Download presentation

Presentation is loading. Please wait.

Published byRuth Raven Modified about 1 year ago

1
Matroid Bases and Matrix Concentration Nick Harvey University of British Columbia Joint work with Neil Olver (Vrije Universiteit) TexPoint fonts used in EMF. Read the TexPoint manual before you delete this box.: AA A

2
Scalar concentration inequalities Theorem: [Chernoff / Hoeffding Bound] Let Y 1,…, Y m be independent, non-negative scalar random variables. Let Y = i Y i and ¹ = E [ Y ]. Suppose Y i · 1 a.s. Then

3
Scalar concentration inequalities Theorem: [Panconesi-Srinivasan ‘92, Dubhashi-Ranjan ‘96, etc.] Let Y 1,…, Y m be negatively dependent, non-negative scalar rvs. Let Y = i Y i and ¹ = E [ Y ]. Suppose Y i · 1 a.s. Then Negative cylinder dependence: Y i 2 { 0,1 }, Stronger notions: negative association, determinantal distributions, strongly Rayleigh measures, etc.

4
Matrix concentration inequalities Theorem: [Tropp ‘12, etc.] Let Y 1,…, Y m be independent, PSD matrices of size n x n. Let Y = i Y i and M = E [ Y ]. Suppose ¹ ¢ Y i ¹ M a.s. Then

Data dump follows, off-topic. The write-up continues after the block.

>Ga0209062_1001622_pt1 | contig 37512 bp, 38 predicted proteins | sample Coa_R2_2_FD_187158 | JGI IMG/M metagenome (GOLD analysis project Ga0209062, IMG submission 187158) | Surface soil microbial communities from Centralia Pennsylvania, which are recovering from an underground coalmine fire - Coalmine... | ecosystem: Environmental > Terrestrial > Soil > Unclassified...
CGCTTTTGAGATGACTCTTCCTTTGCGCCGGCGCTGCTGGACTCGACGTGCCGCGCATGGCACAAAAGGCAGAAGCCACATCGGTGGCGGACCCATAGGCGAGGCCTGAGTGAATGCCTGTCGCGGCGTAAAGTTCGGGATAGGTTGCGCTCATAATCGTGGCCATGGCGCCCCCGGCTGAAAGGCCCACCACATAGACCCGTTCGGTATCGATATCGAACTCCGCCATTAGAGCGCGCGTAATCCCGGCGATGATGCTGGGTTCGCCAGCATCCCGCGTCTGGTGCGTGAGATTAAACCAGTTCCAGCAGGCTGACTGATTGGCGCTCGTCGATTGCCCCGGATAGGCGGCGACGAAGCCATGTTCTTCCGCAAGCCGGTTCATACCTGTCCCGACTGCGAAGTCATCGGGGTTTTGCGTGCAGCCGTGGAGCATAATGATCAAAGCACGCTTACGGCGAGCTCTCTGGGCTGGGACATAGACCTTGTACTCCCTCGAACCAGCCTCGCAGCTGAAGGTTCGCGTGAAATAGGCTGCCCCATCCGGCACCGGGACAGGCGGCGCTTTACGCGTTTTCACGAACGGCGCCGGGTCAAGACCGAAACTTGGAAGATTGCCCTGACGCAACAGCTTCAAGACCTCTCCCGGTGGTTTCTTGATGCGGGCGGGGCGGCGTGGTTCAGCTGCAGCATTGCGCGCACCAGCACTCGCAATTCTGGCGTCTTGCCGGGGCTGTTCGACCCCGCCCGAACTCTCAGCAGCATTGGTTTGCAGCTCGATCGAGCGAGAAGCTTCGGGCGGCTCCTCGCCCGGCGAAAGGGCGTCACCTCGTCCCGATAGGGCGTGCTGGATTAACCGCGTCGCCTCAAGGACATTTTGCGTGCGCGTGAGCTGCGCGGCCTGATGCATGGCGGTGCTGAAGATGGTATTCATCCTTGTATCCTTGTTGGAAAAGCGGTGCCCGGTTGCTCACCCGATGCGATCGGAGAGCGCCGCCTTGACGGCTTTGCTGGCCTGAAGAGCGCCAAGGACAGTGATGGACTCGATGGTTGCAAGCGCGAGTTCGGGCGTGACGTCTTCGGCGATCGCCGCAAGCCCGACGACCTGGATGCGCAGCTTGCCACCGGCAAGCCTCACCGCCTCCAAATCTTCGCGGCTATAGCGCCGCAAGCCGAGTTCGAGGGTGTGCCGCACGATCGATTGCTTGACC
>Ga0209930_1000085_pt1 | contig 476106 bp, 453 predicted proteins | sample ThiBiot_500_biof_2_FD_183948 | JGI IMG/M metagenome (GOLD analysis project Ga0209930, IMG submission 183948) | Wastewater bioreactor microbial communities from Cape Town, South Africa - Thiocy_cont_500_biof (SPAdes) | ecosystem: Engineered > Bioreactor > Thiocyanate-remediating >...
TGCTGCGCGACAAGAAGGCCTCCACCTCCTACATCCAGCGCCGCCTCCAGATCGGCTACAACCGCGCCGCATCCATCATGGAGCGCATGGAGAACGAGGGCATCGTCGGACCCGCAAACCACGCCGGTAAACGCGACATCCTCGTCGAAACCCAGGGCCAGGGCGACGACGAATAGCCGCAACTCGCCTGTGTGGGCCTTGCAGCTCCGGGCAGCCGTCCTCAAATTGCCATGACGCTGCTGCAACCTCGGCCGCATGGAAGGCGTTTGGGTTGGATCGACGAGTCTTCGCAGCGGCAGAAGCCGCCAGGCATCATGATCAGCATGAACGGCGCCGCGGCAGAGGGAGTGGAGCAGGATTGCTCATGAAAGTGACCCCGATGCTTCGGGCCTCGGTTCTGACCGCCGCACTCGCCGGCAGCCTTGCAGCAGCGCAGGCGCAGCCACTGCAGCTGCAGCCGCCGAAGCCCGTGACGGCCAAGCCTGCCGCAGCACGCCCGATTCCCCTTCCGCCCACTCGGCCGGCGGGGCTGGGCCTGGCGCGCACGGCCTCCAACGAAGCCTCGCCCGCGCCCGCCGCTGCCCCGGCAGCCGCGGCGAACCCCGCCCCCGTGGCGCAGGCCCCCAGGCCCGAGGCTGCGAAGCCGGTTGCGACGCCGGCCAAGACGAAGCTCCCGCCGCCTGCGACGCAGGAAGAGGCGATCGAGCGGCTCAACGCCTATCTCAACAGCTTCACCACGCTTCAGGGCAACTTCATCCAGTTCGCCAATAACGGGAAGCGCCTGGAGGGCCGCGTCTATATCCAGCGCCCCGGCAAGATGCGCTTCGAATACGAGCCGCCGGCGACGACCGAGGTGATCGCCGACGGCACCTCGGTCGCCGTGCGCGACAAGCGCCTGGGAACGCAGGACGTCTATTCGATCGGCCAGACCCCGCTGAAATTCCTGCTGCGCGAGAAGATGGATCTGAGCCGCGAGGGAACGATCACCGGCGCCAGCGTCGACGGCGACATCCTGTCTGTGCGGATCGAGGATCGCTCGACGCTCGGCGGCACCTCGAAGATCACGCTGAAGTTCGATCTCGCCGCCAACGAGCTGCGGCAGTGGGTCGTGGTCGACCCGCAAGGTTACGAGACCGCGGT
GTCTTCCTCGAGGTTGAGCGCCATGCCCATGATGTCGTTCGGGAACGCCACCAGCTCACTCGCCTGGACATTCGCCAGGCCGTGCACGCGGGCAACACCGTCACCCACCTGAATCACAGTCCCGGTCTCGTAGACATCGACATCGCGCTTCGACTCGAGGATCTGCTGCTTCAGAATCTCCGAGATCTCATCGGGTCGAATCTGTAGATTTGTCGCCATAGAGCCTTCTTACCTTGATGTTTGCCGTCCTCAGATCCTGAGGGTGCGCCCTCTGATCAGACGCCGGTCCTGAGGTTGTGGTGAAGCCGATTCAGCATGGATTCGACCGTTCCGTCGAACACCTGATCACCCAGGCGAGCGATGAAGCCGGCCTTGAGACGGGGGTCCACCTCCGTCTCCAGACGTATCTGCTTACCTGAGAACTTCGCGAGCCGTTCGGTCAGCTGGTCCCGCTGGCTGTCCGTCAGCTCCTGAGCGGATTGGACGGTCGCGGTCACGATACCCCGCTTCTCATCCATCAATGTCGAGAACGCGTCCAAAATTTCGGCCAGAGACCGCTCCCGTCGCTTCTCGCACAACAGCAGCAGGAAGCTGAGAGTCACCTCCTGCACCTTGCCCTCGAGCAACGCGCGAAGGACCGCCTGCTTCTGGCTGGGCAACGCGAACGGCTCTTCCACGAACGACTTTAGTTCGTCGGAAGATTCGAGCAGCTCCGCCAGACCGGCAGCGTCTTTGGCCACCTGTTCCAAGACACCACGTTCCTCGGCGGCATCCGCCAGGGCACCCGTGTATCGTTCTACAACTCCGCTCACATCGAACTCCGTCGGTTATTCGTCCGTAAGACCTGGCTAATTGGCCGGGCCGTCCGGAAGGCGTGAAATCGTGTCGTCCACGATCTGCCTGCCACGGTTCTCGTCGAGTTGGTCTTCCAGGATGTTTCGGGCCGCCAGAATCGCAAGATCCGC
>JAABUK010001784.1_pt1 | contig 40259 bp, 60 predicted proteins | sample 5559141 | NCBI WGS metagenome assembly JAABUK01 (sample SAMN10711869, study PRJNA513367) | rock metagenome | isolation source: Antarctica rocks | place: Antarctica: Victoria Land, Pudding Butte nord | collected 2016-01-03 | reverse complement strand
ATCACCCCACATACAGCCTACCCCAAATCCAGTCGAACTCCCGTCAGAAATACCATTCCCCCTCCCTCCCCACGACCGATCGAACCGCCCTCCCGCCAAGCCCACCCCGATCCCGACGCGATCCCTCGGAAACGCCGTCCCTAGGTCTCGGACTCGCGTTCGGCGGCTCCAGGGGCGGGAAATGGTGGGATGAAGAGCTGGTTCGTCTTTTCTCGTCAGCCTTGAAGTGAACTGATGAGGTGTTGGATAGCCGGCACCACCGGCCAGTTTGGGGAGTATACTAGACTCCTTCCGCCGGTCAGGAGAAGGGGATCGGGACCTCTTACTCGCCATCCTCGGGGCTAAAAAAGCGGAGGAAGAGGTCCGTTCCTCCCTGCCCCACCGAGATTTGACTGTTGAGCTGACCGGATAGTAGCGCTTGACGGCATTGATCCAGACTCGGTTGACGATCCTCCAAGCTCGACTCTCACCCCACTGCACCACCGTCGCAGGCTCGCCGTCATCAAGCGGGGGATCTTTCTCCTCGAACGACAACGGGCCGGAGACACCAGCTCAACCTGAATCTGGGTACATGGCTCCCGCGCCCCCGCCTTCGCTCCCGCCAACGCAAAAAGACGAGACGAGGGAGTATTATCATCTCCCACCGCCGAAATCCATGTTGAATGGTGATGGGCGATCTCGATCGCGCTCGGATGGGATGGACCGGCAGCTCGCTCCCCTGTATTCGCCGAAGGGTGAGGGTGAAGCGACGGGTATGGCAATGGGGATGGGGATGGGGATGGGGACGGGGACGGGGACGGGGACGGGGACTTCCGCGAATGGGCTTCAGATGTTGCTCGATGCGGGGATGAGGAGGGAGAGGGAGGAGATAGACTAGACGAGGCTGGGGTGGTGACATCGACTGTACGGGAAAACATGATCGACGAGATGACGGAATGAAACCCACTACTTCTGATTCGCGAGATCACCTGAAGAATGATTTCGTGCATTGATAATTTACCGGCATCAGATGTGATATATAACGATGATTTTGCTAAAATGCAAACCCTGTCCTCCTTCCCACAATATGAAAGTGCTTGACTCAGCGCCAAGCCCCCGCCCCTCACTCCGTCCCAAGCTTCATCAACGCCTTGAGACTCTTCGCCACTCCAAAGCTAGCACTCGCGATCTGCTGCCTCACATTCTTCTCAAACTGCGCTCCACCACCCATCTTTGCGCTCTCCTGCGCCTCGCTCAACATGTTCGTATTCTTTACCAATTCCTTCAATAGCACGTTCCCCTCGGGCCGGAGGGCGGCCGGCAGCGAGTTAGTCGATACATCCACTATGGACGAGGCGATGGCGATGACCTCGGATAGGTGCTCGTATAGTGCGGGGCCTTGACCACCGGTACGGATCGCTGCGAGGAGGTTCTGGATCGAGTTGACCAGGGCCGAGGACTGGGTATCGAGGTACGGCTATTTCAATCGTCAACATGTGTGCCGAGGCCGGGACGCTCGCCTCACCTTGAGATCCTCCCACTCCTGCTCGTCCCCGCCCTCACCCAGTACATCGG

5
Extensions of Chernoff Bounds IndependentNegative Dependent ScalarsChernoff-HoeffdingPanconesi-Srinivasan, etc. MatricesTropp, etc.? This talk: a special case of the missing common generalization, where the negatively dependent distribution is a certain random walk in a matroid base polytope.

6
Negative Dependence Arises in many natural scenarios. Random spanning trees: Let Y e indicate if edge e is in tree. Knowing that e 2 T decreases probability that f 2 T ef

7
Negative Dependence Arises in many natural scenarios. Random spanning trees: Let Y e indicate if edge e is in tree. Balls and bins: Let Y i be number of balls in bin i. Sampling without replacement, random permutations, random cluster models, etc.

8
Thin trees A spanning tree T is ® -thin if | ± T ( S )| · ® ¢ | ± G ( S )| 8 S Global connectivity: K = min {| ± G ( S )| : ; ( S ( V } Conjecture [Goddyn ’80s]: Every n -vertex graph has an ® -thin tree with ® = O ( 1 / K ). Would have deep consequences in graph theory. S S Cut ± ( S ) = { edge st : s 2 S, t S }

9
Thin trees A spanning tree T is ® -thin if | ± T ( S )| · ® ¢ | ± G ( S )| 8 S Global connectivity: K = min {| ± G ( S )| : ; ( S ( V } Theorem [Asadpour et al ‘10]: Every n -vertex graph has an ® -thin spanning tree with ® =. Uses negative dependence and Chernoff bounds. S S Cut ± ( S ) = { edge st : s 2 S, t S }

10